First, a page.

Demographic parameters of immigrants

We studied the consequences of dispersal taking place during summer 2001 in the two treatments (augmentation vs. colonization) on post-summer growth, reproduction in 2002 and postsummer survival. In these analyses, we excluded transients and individuals dispersing in spring 2002. Daily growth rates were calculated for body size and body condition. In the case of body condition, females were excluded because of the confounding effect of reproductive burden. Four descriptors of female reproduction in 2002 were analysed: probability of being gravid, assessed by palpation of the abdominal cavity; total clutch size, measured as the total number of eggs produced; proportion of viable eggs, calculated from the number of aborted eggs within total clutch, and offspring characteristics, i.e. clutch sex ratio, neonate body size and body condition. Thirdly, we measured post-summer survival from dispersal to the end of the experiment assuming that lizards not captured in June 2002 were dead. Data were analysed in sas with the procedure mixed for continuous traits and with the procedure glimmix for ratios (Littell et al. 1996). In both cases, unit was modelled as a random effect. Residuals of the mixed models were tested for normality and equality of variances. Results are given as mean ± SE unless otherwise stated.


colonization dynamics

All initially empty patches were colonized within 1 month (Fig. 1). No colonized patch went extinct during the experiment. From 1 month after introduction, the average population size of colonized patches was 7·3 ± 3·5 SD individuals, a value lower than in initially occupied patches (log-linear model, F2,11 = 31·4, P < 0·001, contrast between initially empty and occupied patches: P < 0·001). There was no detectable difference between population sizes of source and augmented patches (S: 47·4 ± 18·2 SD, A: 60·7 ± 12·6 SD, contrast: P = 0·23). From 1 month after introduction, sex and age structure were similar in initially empty, source and augmented patches (logistic models; proportion of males: F2,11 = 0·93, P = 0·42; proportion of juveniles: F2,11 = 1·37, P = 0·29).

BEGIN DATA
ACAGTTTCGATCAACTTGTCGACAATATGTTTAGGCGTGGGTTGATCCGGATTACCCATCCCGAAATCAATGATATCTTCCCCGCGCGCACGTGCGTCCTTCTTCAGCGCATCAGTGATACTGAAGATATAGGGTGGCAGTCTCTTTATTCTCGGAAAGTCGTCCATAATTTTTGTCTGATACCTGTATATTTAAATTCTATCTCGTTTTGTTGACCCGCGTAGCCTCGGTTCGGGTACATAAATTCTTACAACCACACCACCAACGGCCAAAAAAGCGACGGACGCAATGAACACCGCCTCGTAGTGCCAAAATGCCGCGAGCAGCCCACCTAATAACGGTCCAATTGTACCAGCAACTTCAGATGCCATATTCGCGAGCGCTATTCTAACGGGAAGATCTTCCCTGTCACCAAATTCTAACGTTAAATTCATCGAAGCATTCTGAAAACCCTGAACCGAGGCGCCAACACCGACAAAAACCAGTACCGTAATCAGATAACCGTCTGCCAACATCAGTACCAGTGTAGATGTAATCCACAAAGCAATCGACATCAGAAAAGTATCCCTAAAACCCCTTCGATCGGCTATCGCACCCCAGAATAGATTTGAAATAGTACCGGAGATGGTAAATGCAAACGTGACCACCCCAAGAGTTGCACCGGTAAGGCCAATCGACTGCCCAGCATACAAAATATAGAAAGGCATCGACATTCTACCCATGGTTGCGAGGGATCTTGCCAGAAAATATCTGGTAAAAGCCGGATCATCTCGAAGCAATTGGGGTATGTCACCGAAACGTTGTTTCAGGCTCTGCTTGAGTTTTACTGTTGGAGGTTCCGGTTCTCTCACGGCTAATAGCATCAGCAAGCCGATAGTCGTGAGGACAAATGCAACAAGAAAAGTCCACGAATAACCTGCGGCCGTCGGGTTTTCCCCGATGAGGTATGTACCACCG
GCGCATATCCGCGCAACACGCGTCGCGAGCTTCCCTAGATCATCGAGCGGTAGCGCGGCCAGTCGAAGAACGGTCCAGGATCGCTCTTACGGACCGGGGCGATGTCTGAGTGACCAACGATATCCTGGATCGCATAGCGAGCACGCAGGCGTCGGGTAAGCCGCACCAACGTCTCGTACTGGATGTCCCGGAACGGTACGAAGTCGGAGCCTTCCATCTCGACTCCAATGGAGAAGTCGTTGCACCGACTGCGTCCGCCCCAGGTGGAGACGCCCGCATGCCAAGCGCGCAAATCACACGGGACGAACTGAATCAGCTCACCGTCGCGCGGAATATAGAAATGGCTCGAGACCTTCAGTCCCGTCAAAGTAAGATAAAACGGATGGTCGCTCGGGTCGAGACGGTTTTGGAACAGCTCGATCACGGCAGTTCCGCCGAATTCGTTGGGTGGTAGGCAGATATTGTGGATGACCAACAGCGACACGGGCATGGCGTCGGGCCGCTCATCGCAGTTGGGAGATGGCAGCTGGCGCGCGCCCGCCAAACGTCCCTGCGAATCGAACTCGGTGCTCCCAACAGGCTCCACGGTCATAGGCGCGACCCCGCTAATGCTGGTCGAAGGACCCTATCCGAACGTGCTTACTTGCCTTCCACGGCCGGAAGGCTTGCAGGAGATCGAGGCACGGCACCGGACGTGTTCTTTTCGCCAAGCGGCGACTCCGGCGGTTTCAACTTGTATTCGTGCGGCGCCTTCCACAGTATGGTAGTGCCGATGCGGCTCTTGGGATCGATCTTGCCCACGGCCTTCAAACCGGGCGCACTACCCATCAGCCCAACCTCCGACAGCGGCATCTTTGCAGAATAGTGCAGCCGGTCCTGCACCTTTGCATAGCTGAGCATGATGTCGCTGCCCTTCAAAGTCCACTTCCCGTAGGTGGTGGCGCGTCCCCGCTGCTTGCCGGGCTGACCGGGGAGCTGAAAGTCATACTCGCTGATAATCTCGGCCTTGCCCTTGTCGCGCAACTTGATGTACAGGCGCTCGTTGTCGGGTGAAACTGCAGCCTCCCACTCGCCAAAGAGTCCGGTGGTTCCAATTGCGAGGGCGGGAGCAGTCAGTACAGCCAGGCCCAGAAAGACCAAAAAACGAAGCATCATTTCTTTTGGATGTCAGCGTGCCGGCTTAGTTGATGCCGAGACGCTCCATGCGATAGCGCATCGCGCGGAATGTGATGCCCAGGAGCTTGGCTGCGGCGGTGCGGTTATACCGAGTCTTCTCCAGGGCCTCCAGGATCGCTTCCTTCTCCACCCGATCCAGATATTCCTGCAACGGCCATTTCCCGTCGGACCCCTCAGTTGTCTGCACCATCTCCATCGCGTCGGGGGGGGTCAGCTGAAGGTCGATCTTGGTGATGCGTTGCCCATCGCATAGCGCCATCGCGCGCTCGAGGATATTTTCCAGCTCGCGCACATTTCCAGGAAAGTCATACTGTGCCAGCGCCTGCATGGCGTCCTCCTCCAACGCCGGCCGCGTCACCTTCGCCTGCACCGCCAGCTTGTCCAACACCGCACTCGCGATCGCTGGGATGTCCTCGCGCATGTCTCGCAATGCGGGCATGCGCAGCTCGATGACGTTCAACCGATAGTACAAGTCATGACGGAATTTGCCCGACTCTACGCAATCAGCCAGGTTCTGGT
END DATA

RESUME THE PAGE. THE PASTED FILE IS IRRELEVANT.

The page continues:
Population growth rate was calculated as the log-ratio of population size in June 2002 to population size in August 2001. Populations declined in augmented patches (per capita growth rate: r = −0·37 ± 0·08) and in source patches (r = −0·49 ± 0·06), while colonized populations increased at the same time (r = 0·26 ± 0·26; effect of patch type: F2,11 = 5·34, P = 0·02). Reproductive recruitment, measured as the number of juveniles produced per female in each patch, was higher in colonized patches (3·02 ± 0·58) than in source patches (2·04 ± 0·39) and augmented patches (1·43 ± 0·22; contrast between initially empty and occupied patches: P = 0·04). Therefore, the population-growth differential between colonized and other patches was even higher after reproduction took place in 2002 (F2,11 = 6·95, P = 0·01).

emigration behaviour

Of the 790 lizards introduced, 645 individuals were captured at least once and 116 individuals (52 juveniles, 27 yearlings and 37 adults) moved at least once during summer 2001. Overall, males were 1·8 times more likely to disperse than females, but departure probabilities were not different between treatments (Table 1). The timing of departure was also similar between augmentation and colonization units (effects of age: F2,102 = 12·01, P < 0·001; sex: F1,102 = 5·90, P = 0·02; age × sex: F2,102 = 3·19, P = 0·04; treatment: F1,7 = 0·56, P = 0·48). Males dispersed earlier in adults and yearlings (contrast between males and females = −17·8 days ± 5·65, P = 0·002), but not in juveniles (contrast = −3·9 days ± 6·48, P = 0·55). We also compared departure probability between source, augmented and colonized patches in spring 2002 (Table 1). Of the 474 individuals captured, 45 moved at least once (12 juveniles, 13 yearlings and 20 adults). Yearlings and adults dispersed more than juveniles (odds yearlings and adults : odds juveniles = 2·31, P = 0·02), and dispersal was male-biased (odds male : odds female = 2·86). However, departure probability was not affected by patch type (Table 1).